This week, a crime novel from the other Swedish superstar; mystery and devilment by the son of a horror legend; and a reporter examines the explosive growth in diagnosing — and dosing — kids with psychological disorders.
In a long series of novels, Henning Mankell has turned Kurt Wallander, a police detective in Ystad, Sweden, into one of Europe's most famous cops. And Wallander has made Mankell an international best-seller, deservedly so. Wallander fans will miss him in The Man from Beijing, the story of Birgitta Roslin, a 60-something female judge in a stalled marriage who gets caught up in unraveling a bloodthirsty but calculated mass murder in a remote northern village. The investigation leads Roslin back to America of the 1860s and the Chinese workers who built the railroads, and then to the undeveloped expanses of today's Mozambique and the money-hungry Beijing moguls who want to colonize them. It's a wide but crisp trail connected by sophisticated politics and primitive, maniacal revenge.
For anyone who has never encountered Mankell, his latest novel is a treat and a good introduction to one of the finest crime writers in the world. The late Stieg Larsson (The Girl with the Dragon Tattoo) has recently become the superstar author of Swedish thrillers, but Mankell's books have a depth Larsson's lack. To Mankell loyalists, any book that doesn't include Kurt Wallander, the depressive Nordic Lancelot featured in 10 Mankell titles, is a bit heartbreaking. But The Man from Beijing, though not among Mankell's very best, is a winner. It grabs like super glue. Mankell is a detective of society who keenly uncovers evidence of Sweden's social ills that will resonate with Americans. This novel also takes up geopolitical themes and speculation in fun, scary ways. — Dick Meyer, NPR executive editor
Over the past 20 years, the number of kids diagnosed with mental disorders has grown exponentially, and Judith Warner originally set out to write a book condemning these "fashionable diagnoses." Her expose, she figured, would demonstrate that autism and ADHD, pediatric bipolar disorder and Asperger's were not the product of real biological dysfunction, but were the outgrowth of a distorted culture: hypercompetitive parents who simply wanted better performance from their children and were willing to give them psychiatric drugs to get it. We've Got Issues is the story of how Warner ultimately came to the opposite conclusion. Instead of hypercompetitive parents, she found heartbroken mothers. Instead of evil psychiatrists, she found professionals trying to help.
Warner started out with some pretty unrealistic ideas about kids and psychiatric medications, and sometimes this book feels like an overreaction in the other direction. As if, once awakened to the heart-wrenching reality of children with mental disorders, she was wary of implying that the parents had nefarious intentions or were derelict in their duty. It's not that Warner doesn't acknowledge, for example, that drug companies have played an important role in expanding the use of untested medications in children. But she passes over that material quickly, and doesn't always give it the weight it probably deserves. Another weakness of the book is that the reader never really gets to know the families who change Warner's mind. We glimpse their stories through brief e-mail excerpts, but never have an extended experience with any of them. That said, Warner ultimately does a good job of explaining just how complicated these issues are. It's interesting to be in her company as she successfully sorts through a mass of apparently contradictory material about kids and drugs. Her heart is in the right place, and her writing is incredibly easy to read. — Alix Spiegel, NPR science correspondent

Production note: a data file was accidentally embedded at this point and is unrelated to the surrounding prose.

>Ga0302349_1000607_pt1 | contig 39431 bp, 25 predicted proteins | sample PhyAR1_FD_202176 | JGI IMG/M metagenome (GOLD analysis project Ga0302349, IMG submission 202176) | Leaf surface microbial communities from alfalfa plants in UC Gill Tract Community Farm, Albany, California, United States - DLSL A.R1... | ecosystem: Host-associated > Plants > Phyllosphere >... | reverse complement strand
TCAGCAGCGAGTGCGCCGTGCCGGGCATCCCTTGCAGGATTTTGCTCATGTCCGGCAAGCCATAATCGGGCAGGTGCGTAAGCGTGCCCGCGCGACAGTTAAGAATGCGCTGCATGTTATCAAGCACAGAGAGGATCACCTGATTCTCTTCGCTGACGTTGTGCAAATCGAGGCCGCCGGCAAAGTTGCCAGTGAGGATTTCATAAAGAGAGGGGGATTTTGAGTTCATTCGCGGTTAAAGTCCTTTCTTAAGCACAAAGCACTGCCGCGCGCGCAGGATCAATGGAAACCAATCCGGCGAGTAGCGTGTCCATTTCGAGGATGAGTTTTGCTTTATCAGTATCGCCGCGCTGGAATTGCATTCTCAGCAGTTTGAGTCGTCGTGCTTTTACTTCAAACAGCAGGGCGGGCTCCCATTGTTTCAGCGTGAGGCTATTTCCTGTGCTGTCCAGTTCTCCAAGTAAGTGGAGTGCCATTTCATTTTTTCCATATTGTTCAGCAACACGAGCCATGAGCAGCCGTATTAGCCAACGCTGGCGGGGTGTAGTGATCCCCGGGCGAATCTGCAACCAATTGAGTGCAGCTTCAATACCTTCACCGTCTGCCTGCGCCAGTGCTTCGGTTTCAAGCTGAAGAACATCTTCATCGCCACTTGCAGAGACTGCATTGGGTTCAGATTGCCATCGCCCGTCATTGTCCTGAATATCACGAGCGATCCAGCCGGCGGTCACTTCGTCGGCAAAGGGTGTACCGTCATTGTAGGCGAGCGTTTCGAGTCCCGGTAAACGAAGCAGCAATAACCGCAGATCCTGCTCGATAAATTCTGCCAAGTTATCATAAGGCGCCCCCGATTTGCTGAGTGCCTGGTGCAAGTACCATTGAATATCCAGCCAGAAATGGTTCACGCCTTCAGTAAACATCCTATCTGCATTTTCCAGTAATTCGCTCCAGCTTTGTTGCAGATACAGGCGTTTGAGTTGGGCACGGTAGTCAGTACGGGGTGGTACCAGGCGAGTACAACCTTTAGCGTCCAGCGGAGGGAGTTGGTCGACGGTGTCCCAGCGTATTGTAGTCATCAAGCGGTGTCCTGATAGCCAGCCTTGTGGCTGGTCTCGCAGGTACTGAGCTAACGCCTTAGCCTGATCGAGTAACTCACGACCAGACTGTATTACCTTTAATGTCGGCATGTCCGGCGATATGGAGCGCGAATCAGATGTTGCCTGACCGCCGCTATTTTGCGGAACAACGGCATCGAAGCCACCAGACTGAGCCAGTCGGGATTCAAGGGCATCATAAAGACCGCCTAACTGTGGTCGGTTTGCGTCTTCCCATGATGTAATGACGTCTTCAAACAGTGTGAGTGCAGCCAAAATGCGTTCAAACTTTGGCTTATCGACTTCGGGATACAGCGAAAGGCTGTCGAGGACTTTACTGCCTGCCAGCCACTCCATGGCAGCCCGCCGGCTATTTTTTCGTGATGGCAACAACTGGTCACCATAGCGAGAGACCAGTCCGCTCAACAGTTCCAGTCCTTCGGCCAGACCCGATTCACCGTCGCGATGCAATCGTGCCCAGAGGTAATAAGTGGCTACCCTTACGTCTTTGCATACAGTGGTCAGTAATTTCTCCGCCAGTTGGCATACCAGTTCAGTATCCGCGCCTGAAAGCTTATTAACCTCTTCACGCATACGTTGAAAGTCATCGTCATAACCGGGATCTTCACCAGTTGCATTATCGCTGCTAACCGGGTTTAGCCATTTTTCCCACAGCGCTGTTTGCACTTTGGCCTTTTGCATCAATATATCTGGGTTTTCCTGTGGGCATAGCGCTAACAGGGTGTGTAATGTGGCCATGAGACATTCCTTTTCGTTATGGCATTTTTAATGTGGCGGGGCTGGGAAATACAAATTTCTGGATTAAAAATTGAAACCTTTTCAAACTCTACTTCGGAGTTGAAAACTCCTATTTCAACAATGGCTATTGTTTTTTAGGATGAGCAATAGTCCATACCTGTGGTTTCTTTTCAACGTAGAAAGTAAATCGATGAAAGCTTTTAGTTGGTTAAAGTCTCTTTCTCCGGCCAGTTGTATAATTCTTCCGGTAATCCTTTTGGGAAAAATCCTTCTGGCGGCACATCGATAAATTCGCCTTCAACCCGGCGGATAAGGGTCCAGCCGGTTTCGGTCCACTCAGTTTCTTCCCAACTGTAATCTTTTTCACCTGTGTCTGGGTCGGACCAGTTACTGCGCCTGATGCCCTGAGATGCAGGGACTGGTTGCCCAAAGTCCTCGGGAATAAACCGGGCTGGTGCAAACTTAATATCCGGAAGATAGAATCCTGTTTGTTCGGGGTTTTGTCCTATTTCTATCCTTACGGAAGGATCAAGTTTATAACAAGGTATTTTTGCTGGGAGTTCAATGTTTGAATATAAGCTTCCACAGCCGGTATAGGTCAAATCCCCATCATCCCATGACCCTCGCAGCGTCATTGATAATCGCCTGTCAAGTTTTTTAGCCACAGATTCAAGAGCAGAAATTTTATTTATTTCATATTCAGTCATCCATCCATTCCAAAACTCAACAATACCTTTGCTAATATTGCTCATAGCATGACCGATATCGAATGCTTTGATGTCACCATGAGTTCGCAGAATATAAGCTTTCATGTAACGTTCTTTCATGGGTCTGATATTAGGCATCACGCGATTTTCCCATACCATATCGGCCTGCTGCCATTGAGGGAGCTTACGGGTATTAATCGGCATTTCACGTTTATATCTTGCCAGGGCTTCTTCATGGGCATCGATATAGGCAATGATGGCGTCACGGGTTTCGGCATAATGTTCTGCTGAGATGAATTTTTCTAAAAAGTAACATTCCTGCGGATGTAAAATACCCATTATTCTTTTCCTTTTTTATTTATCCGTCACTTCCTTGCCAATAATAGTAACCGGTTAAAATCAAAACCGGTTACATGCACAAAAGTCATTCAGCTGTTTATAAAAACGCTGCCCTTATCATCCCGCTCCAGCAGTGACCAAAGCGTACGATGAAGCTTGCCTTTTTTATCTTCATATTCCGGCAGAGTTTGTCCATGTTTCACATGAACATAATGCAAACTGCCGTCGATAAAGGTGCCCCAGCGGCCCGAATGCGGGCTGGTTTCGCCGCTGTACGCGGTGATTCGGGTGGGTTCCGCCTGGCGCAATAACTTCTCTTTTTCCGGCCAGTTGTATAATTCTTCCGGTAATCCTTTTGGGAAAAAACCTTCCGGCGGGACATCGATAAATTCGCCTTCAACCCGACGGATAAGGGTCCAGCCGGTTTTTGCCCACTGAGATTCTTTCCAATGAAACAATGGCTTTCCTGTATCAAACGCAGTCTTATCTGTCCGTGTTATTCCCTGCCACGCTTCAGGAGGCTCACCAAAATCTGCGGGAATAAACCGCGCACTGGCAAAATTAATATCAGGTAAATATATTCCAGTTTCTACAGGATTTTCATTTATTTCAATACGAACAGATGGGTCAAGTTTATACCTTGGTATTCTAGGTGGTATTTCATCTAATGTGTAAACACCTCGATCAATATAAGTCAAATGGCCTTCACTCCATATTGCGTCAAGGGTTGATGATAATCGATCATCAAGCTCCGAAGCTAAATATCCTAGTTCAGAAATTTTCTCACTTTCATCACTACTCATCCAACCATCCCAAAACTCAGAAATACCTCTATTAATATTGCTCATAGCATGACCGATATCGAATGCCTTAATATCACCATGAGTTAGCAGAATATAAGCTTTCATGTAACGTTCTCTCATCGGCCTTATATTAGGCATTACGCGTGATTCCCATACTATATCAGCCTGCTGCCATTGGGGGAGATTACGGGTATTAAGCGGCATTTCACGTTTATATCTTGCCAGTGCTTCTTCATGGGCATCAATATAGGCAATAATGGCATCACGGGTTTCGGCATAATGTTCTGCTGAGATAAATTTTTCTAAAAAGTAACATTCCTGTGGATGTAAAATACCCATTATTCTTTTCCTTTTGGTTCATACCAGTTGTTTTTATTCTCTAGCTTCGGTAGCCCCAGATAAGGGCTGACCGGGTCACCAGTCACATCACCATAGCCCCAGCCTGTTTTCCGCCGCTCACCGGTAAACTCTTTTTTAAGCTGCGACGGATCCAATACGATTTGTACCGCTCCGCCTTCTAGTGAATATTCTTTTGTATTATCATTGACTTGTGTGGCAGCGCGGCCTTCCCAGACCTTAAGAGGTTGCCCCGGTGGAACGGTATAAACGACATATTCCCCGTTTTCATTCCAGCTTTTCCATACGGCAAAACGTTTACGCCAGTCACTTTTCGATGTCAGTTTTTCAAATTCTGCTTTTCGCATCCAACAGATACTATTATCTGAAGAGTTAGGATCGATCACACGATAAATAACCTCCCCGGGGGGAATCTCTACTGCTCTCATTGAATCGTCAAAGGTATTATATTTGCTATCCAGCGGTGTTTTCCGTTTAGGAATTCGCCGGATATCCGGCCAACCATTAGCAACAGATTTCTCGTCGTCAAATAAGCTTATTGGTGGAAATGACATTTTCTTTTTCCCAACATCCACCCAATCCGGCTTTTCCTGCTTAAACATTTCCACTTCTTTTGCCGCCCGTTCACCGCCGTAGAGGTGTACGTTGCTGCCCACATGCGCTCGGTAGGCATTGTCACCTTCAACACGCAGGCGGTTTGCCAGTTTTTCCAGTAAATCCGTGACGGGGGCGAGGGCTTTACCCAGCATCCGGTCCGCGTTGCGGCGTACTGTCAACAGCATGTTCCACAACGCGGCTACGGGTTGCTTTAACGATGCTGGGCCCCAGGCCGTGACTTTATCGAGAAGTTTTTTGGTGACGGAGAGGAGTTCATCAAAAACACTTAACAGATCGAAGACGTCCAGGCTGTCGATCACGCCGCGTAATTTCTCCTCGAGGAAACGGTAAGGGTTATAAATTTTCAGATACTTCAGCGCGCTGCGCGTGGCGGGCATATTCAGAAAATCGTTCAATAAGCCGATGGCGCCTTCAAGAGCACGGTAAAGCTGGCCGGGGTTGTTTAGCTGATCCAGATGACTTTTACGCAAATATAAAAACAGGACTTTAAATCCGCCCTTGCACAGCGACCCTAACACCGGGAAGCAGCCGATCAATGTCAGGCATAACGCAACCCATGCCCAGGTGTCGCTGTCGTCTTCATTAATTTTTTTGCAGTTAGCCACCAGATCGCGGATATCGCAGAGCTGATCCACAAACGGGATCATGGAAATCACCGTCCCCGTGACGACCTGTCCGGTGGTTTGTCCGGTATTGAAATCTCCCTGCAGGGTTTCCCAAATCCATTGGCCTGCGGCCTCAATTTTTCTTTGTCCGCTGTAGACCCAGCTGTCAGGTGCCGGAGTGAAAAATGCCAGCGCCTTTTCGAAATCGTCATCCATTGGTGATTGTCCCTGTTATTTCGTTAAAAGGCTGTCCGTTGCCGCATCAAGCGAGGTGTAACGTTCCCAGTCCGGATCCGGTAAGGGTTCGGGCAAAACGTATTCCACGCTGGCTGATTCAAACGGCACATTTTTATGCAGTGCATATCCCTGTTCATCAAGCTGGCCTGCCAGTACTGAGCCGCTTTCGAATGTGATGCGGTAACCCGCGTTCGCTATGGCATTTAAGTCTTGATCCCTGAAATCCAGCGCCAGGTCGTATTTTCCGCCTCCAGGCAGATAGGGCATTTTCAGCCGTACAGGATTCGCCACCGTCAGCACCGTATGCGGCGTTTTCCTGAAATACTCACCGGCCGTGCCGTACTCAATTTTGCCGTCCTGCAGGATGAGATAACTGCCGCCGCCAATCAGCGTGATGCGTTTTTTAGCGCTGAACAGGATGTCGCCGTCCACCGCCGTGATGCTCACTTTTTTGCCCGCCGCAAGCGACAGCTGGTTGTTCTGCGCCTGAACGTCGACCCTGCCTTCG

Joe Hill's Horns opens with a striking image, telegraphed in the title: Ig Perrish wakes up one day and finds horns growing out of his head. Those horns, why he has them and what they have to do with solving the gruesome murder of his girlfriend, Merrin — a crime for which Ig is apparently doomed to be an eternal suspect — drive the rest of the story. Ig finds out that the horns give him a few advantages, and he suspects he might be able to use those advantages to get out from under the cloud of suspicion that clings to him. With help from flashbacks to Ig's life with Merrin and others whose actions have brought Ig to this point, the book explores minor themes of guilt and honesty, as well as notions of good and evil that are much, much more ambitious.
Hill tries not to talk about the fact that Stephen King is his dad (in fact, he carefully hid it during the early years of his writing career), and it seems unsporting to saddle him with that. But as a big King fan myself, I have to say that it's not hard to peg Horns as a heavily King-influenced book. Hill is at his best in the first half, which features some impressively disciplined horror writing about concrete, earthbound situations interrupted by controlled, unsettling "something is very wrong" elements (like the horns). Things go off the rails a little when he turns toward grandly allegorical storytelling toward the end, and he's right on the line between the good kind of horror grandiosity and camp. Ultimately, though, it's a satisfying and entertaining book, and Hill definitely has his own voice, less arch and affected than his dad's, but with a similar eye for humanizing detail. — Linda Holmes, NPR Monkey See blogger
Hardcover, 384 pages; William Morrow; list price: $25.99; publication date: Feb. 16